At Boston Celtics Media Day, Joe Mazzulla spoke to the media for the first time since being named interim head coach.
Brad Stevens and the Celtics appointed Mazzulla to the position following the news that Ime Udoka would be suspended for the entirety of the 2022-23 season. When asked about the situation, Mazzulla stressed the importance of giving people time to heal.
“The message is, first, to give people space and time,” Mazzulla said. “Not just for the players but for everybody. It’s an unfortunate situation for everybody involved, so you have to give people the time and space to feel and the time and space to heal. And so, that’s key. You can’t rush anything.”
When asked whether or not he’s spoken to Udoka since the news, Mazzulla said that he’s spoken to everyone he felt it necessary to speak to.
“I’ve talked to everyone in the organization and I thought it was my job to listen and give people space and time & ask people what they need. I’ve spoken to everyone I felt like needed to be spoken to and I’ve built relationships with, so yes,” Mazzulla revealed.
Udoka was suspended from the team following an investigation into a relationship he had with a team staff member. Stevens and Wyc Grousbeck discussed the situation in a press conference of their own on Friday.
In tandem with his comments on the Udoka situation, Mazzulla noted that the team already has the formula they need to be successful. He said that his goal is to focus on that in order to help the players succeed.
“The great thing about this organization, the players that we have, and the season last year - we have a formula for what we know we need to do in order to get better every single day and get back to where we want to get to. And so, as much as we can focus on that, we’ll be in good shape.”
One of the first questions asked when Mazzulla was named head coach was about his past. When he was a college athlete at West Virginia University in 2009, Mazzulla was arrested on suspicion of domestic battery. It was the second of two alcohol-related incidents that led to arrests.
When asked about the incident, Mazzulla acknowledged his past wrongdoings but said that his focus has been on using his past mistakes to help shape him as a person moving forward.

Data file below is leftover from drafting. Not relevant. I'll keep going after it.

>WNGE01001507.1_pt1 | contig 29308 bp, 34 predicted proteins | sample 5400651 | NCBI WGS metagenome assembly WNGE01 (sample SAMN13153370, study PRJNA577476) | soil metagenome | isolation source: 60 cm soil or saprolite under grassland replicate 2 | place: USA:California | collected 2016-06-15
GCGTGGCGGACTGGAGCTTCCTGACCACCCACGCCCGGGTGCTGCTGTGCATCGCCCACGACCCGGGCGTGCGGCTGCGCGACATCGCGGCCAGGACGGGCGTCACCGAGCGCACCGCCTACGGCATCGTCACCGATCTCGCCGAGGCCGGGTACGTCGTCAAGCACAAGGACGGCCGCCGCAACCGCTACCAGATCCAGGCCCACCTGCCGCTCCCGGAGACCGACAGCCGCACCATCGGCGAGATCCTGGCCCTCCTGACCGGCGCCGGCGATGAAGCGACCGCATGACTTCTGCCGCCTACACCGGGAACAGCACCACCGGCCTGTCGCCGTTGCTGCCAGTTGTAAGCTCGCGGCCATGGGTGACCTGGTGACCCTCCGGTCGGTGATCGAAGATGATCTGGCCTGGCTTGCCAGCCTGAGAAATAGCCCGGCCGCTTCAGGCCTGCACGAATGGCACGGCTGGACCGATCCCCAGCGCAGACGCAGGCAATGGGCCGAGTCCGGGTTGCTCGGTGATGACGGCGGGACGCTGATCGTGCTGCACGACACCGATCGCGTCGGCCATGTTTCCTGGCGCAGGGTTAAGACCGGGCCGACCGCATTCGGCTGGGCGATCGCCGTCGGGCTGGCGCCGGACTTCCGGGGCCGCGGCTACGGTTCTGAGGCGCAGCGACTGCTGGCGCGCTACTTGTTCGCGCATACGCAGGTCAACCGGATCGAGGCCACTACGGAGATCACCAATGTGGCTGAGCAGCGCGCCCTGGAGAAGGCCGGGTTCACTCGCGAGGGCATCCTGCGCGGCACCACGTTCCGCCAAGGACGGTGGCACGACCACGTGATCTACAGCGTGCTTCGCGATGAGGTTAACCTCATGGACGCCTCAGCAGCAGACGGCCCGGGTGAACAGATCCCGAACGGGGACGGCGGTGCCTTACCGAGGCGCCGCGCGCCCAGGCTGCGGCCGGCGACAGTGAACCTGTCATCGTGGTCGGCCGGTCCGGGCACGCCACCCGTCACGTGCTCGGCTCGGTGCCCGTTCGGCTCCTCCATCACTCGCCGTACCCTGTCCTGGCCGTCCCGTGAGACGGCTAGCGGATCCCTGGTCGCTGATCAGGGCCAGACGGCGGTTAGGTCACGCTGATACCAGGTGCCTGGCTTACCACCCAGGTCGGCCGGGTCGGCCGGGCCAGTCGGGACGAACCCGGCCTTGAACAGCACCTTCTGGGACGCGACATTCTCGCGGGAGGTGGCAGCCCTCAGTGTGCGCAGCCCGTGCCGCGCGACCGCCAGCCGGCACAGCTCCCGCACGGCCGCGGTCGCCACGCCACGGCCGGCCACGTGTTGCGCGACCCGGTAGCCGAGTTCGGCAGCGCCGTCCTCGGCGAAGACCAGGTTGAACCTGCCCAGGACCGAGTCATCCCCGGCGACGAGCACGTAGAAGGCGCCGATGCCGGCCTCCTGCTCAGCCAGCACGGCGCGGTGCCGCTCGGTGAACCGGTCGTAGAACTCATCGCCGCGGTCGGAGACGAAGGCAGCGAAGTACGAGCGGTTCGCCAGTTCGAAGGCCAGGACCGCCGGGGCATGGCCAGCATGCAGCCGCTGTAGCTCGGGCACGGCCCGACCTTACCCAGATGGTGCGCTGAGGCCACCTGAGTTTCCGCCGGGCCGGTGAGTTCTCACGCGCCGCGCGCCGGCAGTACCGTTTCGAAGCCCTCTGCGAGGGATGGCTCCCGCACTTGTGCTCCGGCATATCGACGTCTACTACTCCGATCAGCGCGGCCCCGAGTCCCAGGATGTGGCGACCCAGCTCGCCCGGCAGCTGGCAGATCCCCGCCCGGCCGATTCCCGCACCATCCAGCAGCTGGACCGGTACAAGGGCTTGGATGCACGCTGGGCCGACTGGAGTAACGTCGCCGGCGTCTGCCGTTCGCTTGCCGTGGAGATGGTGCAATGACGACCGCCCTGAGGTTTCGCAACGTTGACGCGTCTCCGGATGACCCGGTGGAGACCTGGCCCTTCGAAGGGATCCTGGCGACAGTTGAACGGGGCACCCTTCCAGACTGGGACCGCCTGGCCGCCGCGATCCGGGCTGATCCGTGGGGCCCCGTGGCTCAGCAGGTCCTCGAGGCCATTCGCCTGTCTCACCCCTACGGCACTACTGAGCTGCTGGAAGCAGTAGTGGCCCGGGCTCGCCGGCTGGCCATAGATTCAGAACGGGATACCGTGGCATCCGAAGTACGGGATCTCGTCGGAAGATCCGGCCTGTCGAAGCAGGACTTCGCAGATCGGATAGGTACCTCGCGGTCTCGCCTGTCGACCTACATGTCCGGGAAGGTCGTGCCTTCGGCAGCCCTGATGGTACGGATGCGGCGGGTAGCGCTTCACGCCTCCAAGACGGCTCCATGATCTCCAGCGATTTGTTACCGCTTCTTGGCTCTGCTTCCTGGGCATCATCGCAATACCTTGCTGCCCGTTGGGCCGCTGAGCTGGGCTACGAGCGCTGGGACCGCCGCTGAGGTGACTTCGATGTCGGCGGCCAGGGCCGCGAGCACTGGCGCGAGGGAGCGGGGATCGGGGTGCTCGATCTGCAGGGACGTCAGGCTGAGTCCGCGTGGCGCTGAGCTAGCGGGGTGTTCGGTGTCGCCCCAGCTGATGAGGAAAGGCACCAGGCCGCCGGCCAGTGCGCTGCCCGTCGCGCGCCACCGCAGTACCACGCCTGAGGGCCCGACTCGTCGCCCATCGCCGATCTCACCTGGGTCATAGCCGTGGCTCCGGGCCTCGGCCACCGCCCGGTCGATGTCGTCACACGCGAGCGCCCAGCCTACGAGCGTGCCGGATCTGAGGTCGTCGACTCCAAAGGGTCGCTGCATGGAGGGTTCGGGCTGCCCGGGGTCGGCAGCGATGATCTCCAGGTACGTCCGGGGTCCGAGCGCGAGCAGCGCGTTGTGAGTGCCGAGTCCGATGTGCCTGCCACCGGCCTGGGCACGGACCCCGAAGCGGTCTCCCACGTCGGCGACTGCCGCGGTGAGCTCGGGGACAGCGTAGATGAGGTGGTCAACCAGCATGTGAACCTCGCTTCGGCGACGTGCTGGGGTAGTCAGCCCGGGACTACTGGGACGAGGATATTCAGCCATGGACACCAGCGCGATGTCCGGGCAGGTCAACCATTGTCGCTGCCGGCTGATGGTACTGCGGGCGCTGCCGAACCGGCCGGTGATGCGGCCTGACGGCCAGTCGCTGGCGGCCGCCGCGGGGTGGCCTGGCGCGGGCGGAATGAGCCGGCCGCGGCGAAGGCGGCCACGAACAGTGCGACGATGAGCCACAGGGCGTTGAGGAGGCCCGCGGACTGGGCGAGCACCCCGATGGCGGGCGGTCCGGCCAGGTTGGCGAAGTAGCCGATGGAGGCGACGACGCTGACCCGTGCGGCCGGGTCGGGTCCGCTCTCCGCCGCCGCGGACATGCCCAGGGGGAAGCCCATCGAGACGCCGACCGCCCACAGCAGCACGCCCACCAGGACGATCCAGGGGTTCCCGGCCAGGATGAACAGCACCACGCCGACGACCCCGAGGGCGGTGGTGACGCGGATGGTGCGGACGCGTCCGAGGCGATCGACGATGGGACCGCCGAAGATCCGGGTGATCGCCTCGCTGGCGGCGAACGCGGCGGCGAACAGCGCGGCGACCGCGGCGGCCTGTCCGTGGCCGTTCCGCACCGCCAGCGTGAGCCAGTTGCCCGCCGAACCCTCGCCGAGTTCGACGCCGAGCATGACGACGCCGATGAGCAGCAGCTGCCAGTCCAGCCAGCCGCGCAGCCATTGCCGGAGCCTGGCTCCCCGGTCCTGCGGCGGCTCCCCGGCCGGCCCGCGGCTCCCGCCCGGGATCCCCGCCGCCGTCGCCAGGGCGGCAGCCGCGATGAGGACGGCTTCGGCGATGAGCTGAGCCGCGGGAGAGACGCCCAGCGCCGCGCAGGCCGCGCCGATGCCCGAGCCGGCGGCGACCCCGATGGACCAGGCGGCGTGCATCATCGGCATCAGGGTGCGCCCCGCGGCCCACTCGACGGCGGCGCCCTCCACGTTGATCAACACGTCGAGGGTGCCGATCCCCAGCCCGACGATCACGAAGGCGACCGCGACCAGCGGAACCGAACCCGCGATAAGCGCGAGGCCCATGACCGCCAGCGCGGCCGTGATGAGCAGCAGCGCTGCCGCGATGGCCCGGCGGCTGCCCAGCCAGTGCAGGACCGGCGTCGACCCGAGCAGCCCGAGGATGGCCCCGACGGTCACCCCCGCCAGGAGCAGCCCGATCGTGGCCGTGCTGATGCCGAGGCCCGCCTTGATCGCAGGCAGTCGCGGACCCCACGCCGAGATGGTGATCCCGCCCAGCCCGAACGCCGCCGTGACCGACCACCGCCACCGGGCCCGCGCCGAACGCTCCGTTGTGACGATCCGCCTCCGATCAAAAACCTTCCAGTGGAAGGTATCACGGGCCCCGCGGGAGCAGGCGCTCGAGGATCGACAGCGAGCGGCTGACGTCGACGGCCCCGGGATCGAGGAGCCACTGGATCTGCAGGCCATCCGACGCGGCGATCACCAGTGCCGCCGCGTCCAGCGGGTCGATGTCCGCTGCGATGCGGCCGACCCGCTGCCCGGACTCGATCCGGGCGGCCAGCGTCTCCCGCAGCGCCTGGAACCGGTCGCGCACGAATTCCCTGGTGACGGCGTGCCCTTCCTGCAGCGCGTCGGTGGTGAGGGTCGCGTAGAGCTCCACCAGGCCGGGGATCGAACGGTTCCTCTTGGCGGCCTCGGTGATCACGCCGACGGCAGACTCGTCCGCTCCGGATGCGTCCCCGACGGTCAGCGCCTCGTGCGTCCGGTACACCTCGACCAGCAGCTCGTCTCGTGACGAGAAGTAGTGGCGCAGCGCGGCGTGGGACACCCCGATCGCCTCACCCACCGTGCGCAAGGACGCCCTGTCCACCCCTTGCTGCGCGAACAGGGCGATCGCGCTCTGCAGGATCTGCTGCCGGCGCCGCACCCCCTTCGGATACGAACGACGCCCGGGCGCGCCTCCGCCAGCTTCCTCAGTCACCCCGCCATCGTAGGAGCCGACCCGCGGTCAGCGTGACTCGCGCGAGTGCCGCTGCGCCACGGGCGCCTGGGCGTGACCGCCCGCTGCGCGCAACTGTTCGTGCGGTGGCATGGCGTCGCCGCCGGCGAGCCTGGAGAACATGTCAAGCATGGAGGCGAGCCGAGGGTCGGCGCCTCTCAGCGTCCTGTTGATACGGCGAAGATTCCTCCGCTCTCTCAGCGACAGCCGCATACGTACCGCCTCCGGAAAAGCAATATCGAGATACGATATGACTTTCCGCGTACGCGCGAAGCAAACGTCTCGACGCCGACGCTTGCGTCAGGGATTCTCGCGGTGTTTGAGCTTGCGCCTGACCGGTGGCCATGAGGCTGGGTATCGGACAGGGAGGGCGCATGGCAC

“I’ve made mistakes. I’m not perfect. I’ve hurt people and I’ve had to use the situations I put myself in as a younger man to learn from and become a better person,” Mazzulla stated.
He also emphasized the fact that, when he was younger, he didn’t have an identity, and as he’s grown up and learned from his mistakes, he’s been able to form one and improve as a person.
“I know who I am. I know why I got into coaching. I know my why,” said Mazzulla. “Especially growing up, if you don’t have a compass, it’s very hard to direct yourself. I’ve had to learn that several times. For me, my identity has become my faith and my focus.”
At 34 years old, Mazzulla is one of the youngest head coaches in the NBA, tied only with Will Hardy, who was Udoka’s lead assistant last season. He accepted a job with the Utah Jazz this summer to be their head coach, a gig Mazzulla finished as a runner-up for.
Stevens spoke highly of Mazzulla when asked about his decision to name him as the interim head coach. The 34-year-old joked about Stevens having a concussion when the subject came up but noted that he’s just as confident in the team heading into the season.
“He had a concussion that day, I think...I am as confident as he is, but I can’t focus on that,” Mazzulla explained. “Regardless of what has happened, we have a great roster and great opportunity.”
Mazzulla first joined the organization in 2016, when he became an assistant coach with the Maine Red Claws, now known as the Maine Celtics. After leaving to be the head coach at Fairmont State, he eventually re-joined the Celtics in 2019 as an assistant on Stevens’ staff. He was the only coach from Stevens staff that remained once Udoka took over last offseason.
Despite the great opportunity, Mazzulla said that his primary focus is helping the team and its players grow and improve. He wants the team to be successful, and in order for that to happen, his fixation will be on the players rather than himself.
“If I want the Celtics to be successful, if I want our players to be successful, I shouldn’t be focused on what I’m trying to do,” Mazzulla explained. “It’s only my job to focus on the execution standpoint. How do we execute our togetherness, how do we maximize our roster.”